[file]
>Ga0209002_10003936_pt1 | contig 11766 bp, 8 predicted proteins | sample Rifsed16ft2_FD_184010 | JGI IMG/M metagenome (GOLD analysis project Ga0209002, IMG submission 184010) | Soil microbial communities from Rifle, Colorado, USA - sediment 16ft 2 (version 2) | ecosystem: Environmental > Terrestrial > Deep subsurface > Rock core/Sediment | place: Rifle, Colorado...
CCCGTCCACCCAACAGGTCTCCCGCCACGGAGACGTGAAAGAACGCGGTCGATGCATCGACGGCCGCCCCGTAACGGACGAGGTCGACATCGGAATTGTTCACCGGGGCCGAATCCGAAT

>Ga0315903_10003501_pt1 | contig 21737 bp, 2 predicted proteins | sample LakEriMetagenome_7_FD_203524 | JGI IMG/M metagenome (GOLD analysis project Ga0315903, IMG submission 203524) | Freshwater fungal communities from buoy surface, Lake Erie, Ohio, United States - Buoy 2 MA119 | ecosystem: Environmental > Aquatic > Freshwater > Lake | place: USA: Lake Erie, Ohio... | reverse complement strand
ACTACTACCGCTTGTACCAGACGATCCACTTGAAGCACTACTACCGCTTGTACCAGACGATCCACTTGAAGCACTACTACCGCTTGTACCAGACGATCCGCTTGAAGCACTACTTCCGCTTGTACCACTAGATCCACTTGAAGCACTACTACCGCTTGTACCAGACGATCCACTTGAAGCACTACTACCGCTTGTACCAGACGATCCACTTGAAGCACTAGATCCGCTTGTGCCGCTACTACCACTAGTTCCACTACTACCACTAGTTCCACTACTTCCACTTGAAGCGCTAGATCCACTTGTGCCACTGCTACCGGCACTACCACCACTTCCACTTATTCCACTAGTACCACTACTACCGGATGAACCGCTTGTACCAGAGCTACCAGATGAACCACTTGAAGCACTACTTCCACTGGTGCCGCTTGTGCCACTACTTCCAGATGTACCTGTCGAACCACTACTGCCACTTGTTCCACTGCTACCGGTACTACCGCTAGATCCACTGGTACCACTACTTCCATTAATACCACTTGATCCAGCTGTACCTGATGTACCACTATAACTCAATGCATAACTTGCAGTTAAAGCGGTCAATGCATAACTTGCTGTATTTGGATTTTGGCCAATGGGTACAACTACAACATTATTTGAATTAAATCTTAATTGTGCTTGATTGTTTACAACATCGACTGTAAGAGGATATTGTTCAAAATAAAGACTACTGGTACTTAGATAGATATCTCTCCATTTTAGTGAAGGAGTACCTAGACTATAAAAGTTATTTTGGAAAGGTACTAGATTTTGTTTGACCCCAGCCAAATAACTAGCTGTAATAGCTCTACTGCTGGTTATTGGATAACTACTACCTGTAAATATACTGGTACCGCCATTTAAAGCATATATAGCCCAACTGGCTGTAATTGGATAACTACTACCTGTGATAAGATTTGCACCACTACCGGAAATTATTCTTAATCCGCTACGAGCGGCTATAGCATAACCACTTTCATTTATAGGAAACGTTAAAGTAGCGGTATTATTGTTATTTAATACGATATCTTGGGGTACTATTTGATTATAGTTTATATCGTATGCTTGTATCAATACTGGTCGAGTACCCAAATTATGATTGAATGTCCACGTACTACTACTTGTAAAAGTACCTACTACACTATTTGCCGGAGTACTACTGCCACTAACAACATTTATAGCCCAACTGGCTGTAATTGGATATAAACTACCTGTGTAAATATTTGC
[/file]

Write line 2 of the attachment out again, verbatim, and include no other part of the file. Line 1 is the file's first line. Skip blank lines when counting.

CCCGTCCACCCAACAGGTCTCCCGCCACGGAGACGTGAAAGAACGCGGTCGATGCATCGACGGCCGCCCCGTAACGGACGAGGTCGACATCGGAATTGTTCACCGGGGCCGAATCCGAAT